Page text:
On May 13, the Centers for Disease Control and Prevention released guidance saying that available evidence demonstrated it was safe for fully vaccinated people to go without masks in most places, whether outdoors or inside. The move was, the CDC said, in recognition of the latest scientific data. But it was also part of an effort to spur vaccination holdouts to reconsider their decision to not get the vaccine – a carrot, if you will, to avoid having to wear a mask in some situations.
Confusion reigned. That was especially true for states, counties and cities. As University of North Carolina Associate Professor Zeynep Tufekci wrote, "Telling everyone to wear masks indoors has a sociological effect. Grocery stores and workplaces cannot enforce mask wearing by vaccination status. We do not have vaccine passports in the U.S. Places can either say 'wear a mask regardless' or just accept that people who don’t want to wear one will not."
And there's also the issue of whether people feel comfortable trusting other's contention that they got the vaccine. “It’s a very complicated symphony right now,” Dr. Howard Markel, a medical historian at the University of Michigan who is an expert on pandemics, told the New York Times. “There’s been such an erosion of trust, distrust for government, distrust for the virus, distrust for this party or that party. So when you tell the public what to do, there are people who say, ‘How can I trust the guy without the mask?’”
On Monday, the as the Marin IJ reported, state officials clarified things, noting that the CDC simply issued a recommendation and that the final call was largely left to state and local governments. Dr. Mark Ghaly, California’s Health and Human Services secretary, said state officials were opting to wait until June 15 before implementing the new guidelines to give residents more time to receive their vaccine shots and businesses and workers time to prepare for the change.
“This was the right call,” Marin County Public Health Officer Dr. Matt Willis told the IJ. “Even in Marin with our high vaccination rates it seemed too early to relax regulations for indoor facial coverings. It just feels premature to lift the facial covering requirement when with every day that passes we have 1 or 2 more percent of our population reaching full immunity.”
Here is a statement from the Mill Valley Chamber of Commerce:
Willis said he also agrees with the decision to delay complying with CDC’s recommendation until June 15 specifically.
“There is an elegance to that strategy,” he said, “That date had already been flagged as going beyond the blueprint so other regulations will be lifted at that point. One month from now we’ll be in a much better place with regards to our immunity across the state.”
While many found that clarity helpful, it remains unclear how state, county and local officials will ensure unvaccinated individuals keep their masks on, though. And enforcement is another open question, as many law enforcement agencies have favored a more educational approach.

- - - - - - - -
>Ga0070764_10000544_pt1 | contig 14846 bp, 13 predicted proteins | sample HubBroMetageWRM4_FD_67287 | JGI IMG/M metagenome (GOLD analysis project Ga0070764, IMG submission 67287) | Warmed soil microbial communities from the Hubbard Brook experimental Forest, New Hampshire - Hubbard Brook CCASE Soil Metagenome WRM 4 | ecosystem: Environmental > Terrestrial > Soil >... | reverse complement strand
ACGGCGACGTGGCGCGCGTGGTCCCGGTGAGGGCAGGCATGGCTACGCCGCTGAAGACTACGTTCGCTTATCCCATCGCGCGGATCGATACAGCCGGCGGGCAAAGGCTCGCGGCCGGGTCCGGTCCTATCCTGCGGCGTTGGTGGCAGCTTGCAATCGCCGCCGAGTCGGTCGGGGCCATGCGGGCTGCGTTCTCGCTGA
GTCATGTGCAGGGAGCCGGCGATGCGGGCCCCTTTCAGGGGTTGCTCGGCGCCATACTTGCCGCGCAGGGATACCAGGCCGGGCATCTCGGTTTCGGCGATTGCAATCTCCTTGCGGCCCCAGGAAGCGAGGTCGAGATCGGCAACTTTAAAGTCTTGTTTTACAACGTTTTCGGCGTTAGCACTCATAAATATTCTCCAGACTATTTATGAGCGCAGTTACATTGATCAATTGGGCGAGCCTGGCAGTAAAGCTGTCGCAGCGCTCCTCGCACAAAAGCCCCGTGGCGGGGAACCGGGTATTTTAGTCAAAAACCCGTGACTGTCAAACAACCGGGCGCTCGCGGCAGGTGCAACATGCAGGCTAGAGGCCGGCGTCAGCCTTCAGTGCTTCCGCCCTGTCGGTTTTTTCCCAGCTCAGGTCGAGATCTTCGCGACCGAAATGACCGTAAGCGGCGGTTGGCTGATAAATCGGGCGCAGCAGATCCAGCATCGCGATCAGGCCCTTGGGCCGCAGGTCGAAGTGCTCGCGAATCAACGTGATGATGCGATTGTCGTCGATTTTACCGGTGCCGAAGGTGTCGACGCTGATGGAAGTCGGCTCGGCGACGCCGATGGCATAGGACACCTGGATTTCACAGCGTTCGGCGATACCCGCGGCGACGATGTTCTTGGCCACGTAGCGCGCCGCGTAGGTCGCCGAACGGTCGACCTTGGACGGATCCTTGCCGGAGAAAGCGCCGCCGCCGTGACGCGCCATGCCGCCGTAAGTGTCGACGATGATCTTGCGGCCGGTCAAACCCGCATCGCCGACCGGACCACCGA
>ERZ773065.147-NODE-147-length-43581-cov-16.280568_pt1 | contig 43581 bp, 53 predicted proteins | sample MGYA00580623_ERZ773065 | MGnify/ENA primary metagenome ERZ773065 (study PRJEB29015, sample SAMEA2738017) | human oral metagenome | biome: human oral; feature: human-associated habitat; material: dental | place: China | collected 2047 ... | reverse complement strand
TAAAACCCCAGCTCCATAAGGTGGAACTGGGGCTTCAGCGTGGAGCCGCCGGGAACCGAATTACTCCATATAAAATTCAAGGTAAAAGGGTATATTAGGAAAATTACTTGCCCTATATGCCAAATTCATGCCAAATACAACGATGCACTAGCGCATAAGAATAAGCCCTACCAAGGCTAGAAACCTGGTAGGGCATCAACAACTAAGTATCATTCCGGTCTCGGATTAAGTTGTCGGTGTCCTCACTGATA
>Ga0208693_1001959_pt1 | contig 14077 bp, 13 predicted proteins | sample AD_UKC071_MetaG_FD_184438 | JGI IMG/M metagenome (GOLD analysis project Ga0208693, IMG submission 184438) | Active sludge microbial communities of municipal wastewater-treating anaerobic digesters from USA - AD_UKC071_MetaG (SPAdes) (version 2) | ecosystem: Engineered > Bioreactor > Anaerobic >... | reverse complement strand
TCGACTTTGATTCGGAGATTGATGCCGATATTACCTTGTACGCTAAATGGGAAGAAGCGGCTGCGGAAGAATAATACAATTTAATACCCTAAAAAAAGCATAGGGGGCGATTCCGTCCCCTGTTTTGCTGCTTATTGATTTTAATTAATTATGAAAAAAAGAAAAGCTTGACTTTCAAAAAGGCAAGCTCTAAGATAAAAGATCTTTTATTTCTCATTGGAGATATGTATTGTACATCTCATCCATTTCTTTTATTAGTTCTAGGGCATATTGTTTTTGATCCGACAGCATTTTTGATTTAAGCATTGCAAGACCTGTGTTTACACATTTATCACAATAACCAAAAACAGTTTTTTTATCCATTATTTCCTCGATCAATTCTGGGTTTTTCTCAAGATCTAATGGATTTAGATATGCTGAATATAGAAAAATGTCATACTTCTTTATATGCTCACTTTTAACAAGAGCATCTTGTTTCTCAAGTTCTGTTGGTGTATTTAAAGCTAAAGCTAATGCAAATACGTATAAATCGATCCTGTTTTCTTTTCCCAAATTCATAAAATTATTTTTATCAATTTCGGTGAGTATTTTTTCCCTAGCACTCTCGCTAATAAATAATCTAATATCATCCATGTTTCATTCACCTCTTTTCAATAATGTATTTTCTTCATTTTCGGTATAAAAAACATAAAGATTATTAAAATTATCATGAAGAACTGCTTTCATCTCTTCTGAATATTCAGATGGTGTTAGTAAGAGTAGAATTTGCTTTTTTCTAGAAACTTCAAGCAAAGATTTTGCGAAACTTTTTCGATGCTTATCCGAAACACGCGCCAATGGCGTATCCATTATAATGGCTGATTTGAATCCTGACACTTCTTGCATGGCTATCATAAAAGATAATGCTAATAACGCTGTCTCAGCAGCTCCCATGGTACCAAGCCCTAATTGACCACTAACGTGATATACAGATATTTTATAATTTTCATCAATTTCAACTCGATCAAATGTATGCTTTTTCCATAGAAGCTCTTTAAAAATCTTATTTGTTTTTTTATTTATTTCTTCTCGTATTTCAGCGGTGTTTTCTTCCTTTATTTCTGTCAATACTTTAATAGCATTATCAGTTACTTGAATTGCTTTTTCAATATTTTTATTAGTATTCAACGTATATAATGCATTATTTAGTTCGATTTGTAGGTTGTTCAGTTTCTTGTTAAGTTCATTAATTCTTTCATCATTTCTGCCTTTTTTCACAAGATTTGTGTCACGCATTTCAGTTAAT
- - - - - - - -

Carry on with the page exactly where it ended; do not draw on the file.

California’s existing rules, last updated May 3, generally require masks to be worn in indoor settings that are outside one’s home, with exceptions, such as when it’s a nonworkplace setting and everyone there is vaccinated, or when only members of one unvaccinated household are present and all have a low risk of severe complications should they get COVID-19.
People are considered fully vaccinated two weeks after receiving their final dose.
Unvaccinated people must also wear masks outdoors at any time they can’t maintain six feet of distance from others, and fully vaccinated people need to wear masks in crowded outdoor settings, such as live performances, parades, fairs, festivals and sports events.
Monday’s announcement, however, doesn’t mean June 15 will mark the end of all masking. Under federal guidance, unvaccinated or partly vaccinated people are still asked to wear masks in almost all indoor settings and at most outdoor venues when interacting with people from outside their household who may not be vaccinated.
Following the CDC’s announcement, some retailers — including Starbucks, Trader Joe’s, Walmart and Costco — said they would no longer require fully vaccinated shoppers to don masks. “We expect businesses in California to adhere to where the state is and move to implement these standards, or prepare for them, on June 15 as opposed to now,” Ghaly said.
Though California has made significant strides in terms of vaccinations, only about half of Californians have received at least one dose to this point — meaning much of the populace is not yet fully vaccinated. Children under 12 are also still not eligible for any shots.
California’s strict mask rules have long been a hallmark of the state’s pandemic response, with officials noting that properly worn masks can stymie transmission of the coronavirus. However, the thinking around COVID-19 has evolved throughout the pandemic.
“The science now shows that your vaccination protects you as well as being masked or better than being masked,” President Biden said during a briefing Monday. “So you can protect yourself from serious illness from COVID by getting vaccinated or wearing a mask until you’re fully vaccinated. Either way, you’re protected.”
Do you have questions about specific situations in which it's unclear if you should wear a mask?
These experts have some answers.
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